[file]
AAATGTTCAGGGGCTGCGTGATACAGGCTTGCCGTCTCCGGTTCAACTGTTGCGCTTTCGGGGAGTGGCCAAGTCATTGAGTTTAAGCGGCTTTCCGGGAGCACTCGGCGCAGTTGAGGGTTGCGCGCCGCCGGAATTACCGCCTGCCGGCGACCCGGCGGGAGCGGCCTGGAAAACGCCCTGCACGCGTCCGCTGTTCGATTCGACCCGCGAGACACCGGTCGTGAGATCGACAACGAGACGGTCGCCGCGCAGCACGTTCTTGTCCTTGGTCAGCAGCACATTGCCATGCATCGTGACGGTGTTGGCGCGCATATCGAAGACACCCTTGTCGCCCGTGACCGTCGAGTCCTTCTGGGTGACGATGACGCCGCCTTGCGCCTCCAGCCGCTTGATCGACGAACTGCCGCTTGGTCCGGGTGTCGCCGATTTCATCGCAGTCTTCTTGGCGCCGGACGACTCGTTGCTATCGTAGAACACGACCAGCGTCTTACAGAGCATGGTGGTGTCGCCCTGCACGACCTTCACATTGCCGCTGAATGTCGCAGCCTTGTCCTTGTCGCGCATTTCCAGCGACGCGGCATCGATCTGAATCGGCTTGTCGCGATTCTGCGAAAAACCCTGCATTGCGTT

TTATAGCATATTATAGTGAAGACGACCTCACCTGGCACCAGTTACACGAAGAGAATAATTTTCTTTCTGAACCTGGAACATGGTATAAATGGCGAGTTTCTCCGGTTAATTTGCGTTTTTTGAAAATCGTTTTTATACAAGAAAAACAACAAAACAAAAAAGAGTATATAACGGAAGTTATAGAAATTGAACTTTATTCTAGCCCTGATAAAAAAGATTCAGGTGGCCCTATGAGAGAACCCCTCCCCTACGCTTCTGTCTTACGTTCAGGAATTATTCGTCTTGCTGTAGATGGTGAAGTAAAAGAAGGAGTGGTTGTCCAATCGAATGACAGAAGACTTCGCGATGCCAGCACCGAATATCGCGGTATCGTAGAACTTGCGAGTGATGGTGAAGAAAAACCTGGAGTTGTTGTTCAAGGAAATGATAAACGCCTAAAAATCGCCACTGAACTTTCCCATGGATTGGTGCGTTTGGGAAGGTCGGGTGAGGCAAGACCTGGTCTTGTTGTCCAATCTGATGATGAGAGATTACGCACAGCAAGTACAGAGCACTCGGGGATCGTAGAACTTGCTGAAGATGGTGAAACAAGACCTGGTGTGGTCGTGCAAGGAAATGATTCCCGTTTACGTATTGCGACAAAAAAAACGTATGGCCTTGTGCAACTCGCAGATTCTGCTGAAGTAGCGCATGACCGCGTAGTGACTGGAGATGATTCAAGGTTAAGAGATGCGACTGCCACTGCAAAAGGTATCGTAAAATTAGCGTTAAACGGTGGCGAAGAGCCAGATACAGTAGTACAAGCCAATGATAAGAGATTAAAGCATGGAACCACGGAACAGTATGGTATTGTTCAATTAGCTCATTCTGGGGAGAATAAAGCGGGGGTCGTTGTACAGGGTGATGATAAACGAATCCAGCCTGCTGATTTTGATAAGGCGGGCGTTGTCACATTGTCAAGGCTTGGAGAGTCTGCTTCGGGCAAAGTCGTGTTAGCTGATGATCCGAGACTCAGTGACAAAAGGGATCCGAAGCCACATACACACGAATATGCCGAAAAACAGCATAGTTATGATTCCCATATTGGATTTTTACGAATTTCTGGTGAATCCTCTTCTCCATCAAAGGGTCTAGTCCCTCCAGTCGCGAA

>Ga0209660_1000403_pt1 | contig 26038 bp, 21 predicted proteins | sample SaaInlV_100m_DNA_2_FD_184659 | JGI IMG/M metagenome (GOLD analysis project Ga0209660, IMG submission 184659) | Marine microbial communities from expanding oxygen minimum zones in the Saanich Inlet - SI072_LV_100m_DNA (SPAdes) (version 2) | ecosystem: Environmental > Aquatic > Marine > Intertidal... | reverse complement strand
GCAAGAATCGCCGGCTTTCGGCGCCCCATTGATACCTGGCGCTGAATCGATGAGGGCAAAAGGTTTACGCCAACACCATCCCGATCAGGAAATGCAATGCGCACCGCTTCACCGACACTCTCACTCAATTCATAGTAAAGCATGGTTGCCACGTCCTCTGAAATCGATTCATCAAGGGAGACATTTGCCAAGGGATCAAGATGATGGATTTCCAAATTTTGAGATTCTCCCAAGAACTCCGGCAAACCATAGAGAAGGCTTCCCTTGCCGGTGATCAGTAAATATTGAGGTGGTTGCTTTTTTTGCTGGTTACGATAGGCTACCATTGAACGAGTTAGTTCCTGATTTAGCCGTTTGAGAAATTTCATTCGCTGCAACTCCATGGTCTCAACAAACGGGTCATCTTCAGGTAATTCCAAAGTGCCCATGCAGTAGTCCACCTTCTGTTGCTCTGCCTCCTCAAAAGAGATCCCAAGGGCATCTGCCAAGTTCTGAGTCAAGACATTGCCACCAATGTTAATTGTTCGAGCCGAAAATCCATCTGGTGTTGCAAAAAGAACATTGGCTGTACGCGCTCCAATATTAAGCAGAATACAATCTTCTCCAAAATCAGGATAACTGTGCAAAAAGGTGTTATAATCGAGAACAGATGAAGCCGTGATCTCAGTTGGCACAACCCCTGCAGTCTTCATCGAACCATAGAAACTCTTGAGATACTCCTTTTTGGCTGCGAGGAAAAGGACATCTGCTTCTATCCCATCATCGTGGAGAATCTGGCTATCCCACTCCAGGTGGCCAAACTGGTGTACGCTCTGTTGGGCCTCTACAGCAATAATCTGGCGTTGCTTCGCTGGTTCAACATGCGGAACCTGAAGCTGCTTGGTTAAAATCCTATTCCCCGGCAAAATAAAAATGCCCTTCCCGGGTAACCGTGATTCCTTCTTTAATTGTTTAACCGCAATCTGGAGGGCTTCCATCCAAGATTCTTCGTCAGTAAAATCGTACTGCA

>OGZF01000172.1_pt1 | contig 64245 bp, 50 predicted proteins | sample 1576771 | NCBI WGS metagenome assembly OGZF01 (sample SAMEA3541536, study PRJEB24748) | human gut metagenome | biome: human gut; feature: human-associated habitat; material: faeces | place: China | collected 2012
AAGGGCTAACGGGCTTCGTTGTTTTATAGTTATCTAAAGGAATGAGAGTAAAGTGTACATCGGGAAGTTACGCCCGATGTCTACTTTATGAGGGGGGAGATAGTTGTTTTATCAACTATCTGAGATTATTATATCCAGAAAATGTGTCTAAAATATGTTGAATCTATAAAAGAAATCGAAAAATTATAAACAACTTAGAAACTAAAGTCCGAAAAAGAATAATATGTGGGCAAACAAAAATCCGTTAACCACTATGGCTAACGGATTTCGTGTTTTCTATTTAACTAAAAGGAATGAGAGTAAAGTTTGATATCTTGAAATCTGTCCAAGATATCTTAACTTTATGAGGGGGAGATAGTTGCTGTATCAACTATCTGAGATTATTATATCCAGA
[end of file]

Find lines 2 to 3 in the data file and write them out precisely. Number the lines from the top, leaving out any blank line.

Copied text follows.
TTATAGCATATTATAGTGAAGACGACCTCACCTGGCACCAGTTACACGAAGAGAATAATTTTCTTTCTGAACCTGGAACATGGTATAAATGGCGAGTTTCTCCGGTTAATTTGCGTTTTTTGAAAATCGTTTTTATACAAGAAAAACAACAAAACAAAAAAGAGTATATAACGGAAGTTATAGAAATTGAACTTTATTCTAGCCCTGATAAAAAAGATTCAGGTGGCCCTATGAGAGAACCCCTCCCCTACGCTTCTGTCTTACGTTCAGGAATTATTCGTCTTGCTGTAGATGGTGAAGTAAAAGAAGGAGTGGTTGTCCAATCGAATGACAGAAGACTTCGCGATGCCAGCACCGAATATCGCGGTATCGTAGAACTTGCGAGTGATGGTGAAGAAAAACCTGGAGTTGTTGTTCAAGGAAATGATAAACGCCTAAAAATCGCCACTGAACTTTCCCATGGATTGGTGCGTTTGGGAAGGTCGGGTGAGGCAAGACCTGGTCTTGTTGTCCAATCTGATGATGAGAGATTACGCACAGCAAGTACAGAGCACTCGGGGATCGTAGAACTTGCTGAAGATGGTGAAACAAGACCTGGTGTGGTCGTGCAAGGAAATGATTCCCGTTTACGTATTGCGACAAAAAAAACGTATGGCCTTGTGCAACTCGCAGATTCTGCTGAAGTAGCGCATGACCGCGTAGTGACTGGAGATGATTCAAGGTTAAGAGATGCGACTGCCACTGCAAAAGGTATCGTAAAATTAGCGTTAAACGGTGGCGAAGAGCCAGATACAGTAGTACAAGCCAATGATAAGAGATTAAAGCATGGAACCACGGAACAGTATGGTATTGTTCAATTAGCTCATTCTGGGGAGAATAAAGCGGGGGTCGTTGTACAGGGTGATGATAAACGAATCCAGCCTGCTGATTTTGATAAGGCGGGCGTTGTCACATTGTCAAGGCTTGGAGAGTCTGCTTCGGGCAAAGTCGTGTTAGCTGATGATCCGAGACTCAGTGACAAAAGGGATCCGAAGCCACATACACACGAATATGCCGAAAAACAGCATAGTTATGATTCCCATATTGGATTTTTACGAATTTCTGGTGAATCCTCTTCTCCATCAAAGGGTCTAGTCCCTCCAGTCGCGAA

>Ga0209660_1000403_pt1 | contig 26038 bp, 21 predicted proteins | sample SaaInlV_100m_DNA_2_FD_184659 | JGI IMG/M metagenome (GOLD analysis project Ga0209660, IMG submission 184659) | Marine microbial communities from expanding oxygen minimum zones in the Saanich Inlet - SI072_LV_100m_DNA (SPAdes) (version 2) | ecosystem: Environmental > Aquatic > Marine > Intertidal... | reverse complement strand